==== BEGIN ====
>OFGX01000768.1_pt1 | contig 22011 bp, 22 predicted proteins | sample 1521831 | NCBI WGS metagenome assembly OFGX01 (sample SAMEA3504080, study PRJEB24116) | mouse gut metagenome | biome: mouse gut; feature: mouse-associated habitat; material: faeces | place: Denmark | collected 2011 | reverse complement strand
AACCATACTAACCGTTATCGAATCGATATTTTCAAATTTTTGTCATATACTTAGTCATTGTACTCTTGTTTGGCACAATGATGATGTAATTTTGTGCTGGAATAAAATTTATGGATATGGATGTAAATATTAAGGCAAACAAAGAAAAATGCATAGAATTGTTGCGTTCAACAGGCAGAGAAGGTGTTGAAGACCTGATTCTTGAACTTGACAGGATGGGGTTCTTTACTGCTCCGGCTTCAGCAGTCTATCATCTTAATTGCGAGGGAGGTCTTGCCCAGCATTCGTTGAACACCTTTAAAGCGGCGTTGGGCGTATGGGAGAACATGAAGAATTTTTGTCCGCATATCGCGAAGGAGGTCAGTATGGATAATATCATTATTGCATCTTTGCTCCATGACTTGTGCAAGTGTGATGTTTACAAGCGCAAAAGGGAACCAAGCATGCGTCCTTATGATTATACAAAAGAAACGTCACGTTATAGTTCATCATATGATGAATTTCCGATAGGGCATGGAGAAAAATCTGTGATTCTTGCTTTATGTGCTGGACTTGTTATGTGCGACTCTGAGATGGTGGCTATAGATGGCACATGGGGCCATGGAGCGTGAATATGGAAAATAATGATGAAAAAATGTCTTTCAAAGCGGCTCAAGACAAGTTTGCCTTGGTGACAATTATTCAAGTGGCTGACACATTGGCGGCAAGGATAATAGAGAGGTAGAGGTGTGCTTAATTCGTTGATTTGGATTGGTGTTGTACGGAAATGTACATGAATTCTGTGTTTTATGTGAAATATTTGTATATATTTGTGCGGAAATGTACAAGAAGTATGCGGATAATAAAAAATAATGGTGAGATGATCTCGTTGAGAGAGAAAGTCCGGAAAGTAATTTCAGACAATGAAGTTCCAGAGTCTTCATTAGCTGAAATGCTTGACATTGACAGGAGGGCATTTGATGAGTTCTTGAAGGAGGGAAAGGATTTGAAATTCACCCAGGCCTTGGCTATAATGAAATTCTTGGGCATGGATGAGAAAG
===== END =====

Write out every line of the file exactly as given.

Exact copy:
>OFGX01000768.1_pt1 | contig 22011 bp, 22 predicted proteins | sample 1521831 | NCBI WGS metagenome assembly OFGX01 (sample SAMEA3504080, study PRJEB24116) | mouse gut metagenome | biome: mouse gut; feature: mouse-associated habitat; material: faeces | place: Denmark | collected 2011 | reverse complement strand
AACCATACTAACCGTTATCGAATCGATATTTTCAAATTTTTGTCATATACTTAGTCATTGTACTCTTGTTTGGCACAATGATGATGTAATTTTGTGCTGGAATAAAATTTATGGATATGGATGTAAATATTAAGGCAAACAAAGAAAAATGCATAGAATTGTTGCGTTCAACAGGCAGAGAAGGTGTTGAAGACCTGATTCTTGAACTTGACAGGATGGGGTTCTTTACTGCTCCGGCTTCAGCAGTCTATCATCTTAATTGCGAGGGAGGTCTTGCCCAGCATTCGTTGAACACCTTTAAAGCGGCGTTGGGCGTATGGGAGAACATGAAGAATTTTTGTCCGCATATCGCGAAGGAGGTCAGTATGGATAATATCATTATTGCATCTTTGCTCCATGACTTGTGCAAGTGTGATGTTTACAAGCGCAAAAGGGAACCAAGCATGCGTCCTTATGATTATACAAAAGAAACGTCACGTTATAGTTCATCATATGATGAATTTCCGATAGGGCATGGAGAAAAATCTGTGATTCTTGCTTTATGTGCTGGACTTGTTATGTGCGACTCTGAGATGGTGGCTATAGATGGCACATGGGGCCATGGAGCGTGAATATGGAAAATAATGATGAAAAAATGTCTTTCAAAGCGGCTCAAGACAAGTTTGCCTTGGTGACAATTATTCAAGTGGCTGACACATTGGCGGCAAGGATAATAGAGAGGTAGAGGTGTGCTTAATTCGTTGATTTGGATTGGTGTTGTACGGAAATGTACATGAATTCTGTGTTTTATGTGAAATATTTGTATATATTTGTGCGGAAATGTACAAGAAGTATGCGGATAATAAAAAATAATGGTGAGATGATCTCGTTGAGAGAGAAAGTCCGGAAAGTAATTTCAGACAATGAAGTTCCAGAGTCTTCATTAGCTGAAATGCTTGACATTGACAGGAGGGCATTTGATGAGTTCTTGAAGGAGGGAAAGGATTTGAAATTCACCCAGGCCTTGGCTATAATGAAATTCTTGGGCATGGATGAGAAAG